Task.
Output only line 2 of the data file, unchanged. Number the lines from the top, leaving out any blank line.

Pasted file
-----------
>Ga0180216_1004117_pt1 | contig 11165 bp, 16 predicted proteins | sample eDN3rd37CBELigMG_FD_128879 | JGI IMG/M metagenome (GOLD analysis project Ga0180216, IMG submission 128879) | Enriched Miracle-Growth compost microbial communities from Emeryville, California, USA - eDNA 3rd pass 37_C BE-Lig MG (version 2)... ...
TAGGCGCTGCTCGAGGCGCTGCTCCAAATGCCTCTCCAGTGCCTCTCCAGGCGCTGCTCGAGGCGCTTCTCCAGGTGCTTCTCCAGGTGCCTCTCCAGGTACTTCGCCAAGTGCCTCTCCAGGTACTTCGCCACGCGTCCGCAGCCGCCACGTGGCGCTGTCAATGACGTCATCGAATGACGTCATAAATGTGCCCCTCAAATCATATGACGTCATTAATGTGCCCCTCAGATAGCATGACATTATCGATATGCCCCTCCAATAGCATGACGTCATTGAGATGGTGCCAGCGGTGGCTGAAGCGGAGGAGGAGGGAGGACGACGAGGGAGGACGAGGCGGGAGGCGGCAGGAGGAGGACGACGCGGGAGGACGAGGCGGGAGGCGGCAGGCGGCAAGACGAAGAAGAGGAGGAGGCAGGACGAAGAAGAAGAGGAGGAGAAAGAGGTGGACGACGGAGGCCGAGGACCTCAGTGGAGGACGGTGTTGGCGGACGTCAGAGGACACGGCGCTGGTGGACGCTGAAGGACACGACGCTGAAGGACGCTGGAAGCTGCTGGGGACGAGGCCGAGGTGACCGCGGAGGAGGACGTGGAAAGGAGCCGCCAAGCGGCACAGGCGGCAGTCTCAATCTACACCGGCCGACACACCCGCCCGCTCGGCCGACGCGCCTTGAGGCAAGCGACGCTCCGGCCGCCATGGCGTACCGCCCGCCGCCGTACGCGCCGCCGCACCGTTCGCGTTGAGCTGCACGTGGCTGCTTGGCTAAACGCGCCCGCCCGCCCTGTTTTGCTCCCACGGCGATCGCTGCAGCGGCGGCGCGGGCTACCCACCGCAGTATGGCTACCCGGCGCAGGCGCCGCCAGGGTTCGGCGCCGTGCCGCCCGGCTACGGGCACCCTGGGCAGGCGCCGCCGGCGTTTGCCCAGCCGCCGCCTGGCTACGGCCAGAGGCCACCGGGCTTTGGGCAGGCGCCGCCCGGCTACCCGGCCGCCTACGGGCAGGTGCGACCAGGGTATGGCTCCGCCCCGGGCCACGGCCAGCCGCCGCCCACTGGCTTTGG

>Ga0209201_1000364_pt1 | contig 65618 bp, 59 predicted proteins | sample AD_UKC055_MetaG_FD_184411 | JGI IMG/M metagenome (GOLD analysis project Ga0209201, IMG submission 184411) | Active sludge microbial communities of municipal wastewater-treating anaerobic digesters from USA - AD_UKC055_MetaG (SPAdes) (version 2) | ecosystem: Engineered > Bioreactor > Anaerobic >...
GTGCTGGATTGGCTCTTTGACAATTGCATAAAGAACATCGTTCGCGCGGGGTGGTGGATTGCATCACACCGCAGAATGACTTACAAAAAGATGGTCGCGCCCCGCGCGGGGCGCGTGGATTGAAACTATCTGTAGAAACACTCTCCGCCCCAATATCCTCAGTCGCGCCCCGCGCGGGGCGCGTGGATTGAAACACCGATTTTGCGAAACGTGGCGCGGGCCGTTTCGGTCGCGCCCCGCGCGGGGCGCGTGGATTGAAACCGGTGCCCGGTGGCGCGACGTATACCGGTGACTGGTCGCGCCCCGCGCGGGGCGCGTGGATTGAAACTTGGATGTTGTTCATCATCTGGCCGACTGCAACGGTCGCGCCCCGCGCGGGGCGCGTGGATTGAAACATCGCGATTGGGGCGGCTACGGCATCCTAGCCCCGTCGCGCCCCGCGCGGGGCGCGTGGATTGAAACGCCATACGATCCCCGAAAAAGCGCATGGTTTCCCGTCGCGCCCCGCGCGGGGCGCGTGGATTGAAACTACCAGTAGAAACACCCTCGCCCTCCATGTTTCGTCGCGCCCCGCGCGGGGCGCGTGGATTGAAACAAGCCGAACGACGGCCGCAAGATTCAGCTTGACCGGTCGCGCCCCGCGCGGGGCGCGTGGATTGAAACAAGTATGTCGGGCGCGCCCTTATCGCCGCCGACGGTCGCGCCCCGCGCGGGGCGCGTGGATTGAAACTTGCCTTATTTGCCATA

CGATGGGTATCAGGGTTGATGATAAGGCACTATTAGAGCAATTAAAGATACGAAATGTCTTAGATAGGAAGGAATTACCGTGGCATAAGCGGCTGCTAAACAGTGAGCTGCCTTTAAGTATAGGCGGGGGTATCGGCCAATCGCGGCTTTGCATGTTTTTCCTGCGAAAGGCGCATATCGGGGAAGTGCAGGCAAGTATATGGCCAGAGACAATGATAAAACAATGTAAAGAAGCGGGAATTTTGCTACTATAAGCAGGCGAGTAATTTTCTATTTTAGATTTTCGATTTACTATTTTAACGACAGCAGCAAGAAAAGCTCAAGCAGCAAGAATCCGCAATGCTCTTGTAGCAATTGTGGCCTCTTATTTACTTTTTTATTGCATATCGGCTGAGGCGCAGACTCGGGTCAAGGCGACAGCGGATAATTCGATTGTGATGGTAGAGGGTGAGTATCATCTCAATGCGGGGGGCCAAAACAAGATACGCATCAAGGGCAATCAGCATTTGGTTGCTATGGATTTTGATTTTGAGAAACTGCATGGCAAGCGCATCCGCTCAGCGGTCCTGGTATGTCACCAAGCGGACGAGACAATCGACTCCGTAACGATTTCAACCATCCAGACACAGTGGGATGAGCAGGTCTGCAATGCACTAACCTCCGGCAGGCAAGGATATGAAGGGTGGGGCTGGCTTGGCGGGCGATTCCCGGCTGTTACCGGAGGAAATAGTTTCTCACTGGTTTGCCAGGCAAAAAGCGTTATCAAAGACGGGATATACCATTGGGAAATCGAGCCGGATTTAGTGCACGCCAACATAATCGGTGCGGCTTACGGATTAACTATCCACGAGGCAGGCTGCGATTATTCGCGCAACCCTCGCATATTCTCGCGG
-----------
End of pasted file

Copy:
TAGGCGCTGCTCGAGGCGCTGCTCCAAATGCCTCTCCAGTGCCTCTCCAGGCGCTGCTCGAGGCGCTTCTCCAGGTGCTTCTCCAGGTGCCTCTCCAGGTACTTCGCCAAGTGCCTCTCCAGGTACTTCGCCACGCGTCCGCAGCCGCCACGTGGCGCTGTCAATGACGTCATCGAATGACGTCATAAATGTGCCCCTCAAATCATATGACGTCATTAATGTGCCCCTCAGATAGCATGACATTATCGATATGCCCCTCCAATAGCATGACGTCATTGAGATGGTGCCAGCGGTGGCTGAAGCGGAGGAGGAGGGAGGACGACGAGGGAGGACGAGGCGGGAGGCGGCAGGAGGAGGACGACGCGGGAGGACGAGGCGGGAGGCGGCAGGCGGCAAGACGAAGAAGAGGAGGAGGCAGGACGAAGAAGAAGAGGAGGAGAAAGAGGTGGACGACGGAGGCCGAGGACCTCAGTGGAGGACGGTGTTGGCGGACGTCAGAGGACACGGCGCTGGTGGACGCTGAAGGACACGACGCTGAAGGACGCTGGAAGCTGCTGGGGACGAGGCCGAGGTGACCGCGGAGGAGGACGTGGAAAGGAGCCGCCAAGCGGCACAGGCGGCAGTCTCAATCTACACCGGCCGACACACCCGCCCGCTCGGCCGACGCGCCTTGAGGCAAGCGACGCTCCGGCCGCCATGGCGTACCGCCCGCCGCCGTACGCGCCGCCGCACCGTTCGCGTTGAGCTGCACGTGGCTGCTTGGCTAAACGCGCCCGCCCGCCCTGTTTTGCTCCCACGGCGATCGCTGCAGCGGCGGCGCGGGCTACCCACCGCAGTATGGCTACCCGGCGCAGGCGCCGCCAGGGTTCGGCGCCGTGCCGCCCGGCTACGGGCACCCTGGGCAGGCGCCGCCGGCGTTTGCCCAGCCGCCGCCTGGCTACGGCCAGAGGCCACCGGGCTTTGGGCAGGCGCCGCCCGGCTACCCGGCCGCCTACGGGCAGGTGCGACCAGGGTATGGCTCCGCCCCGGGCCACGGCCAGCCGCCGCCCACTGGCTTTGG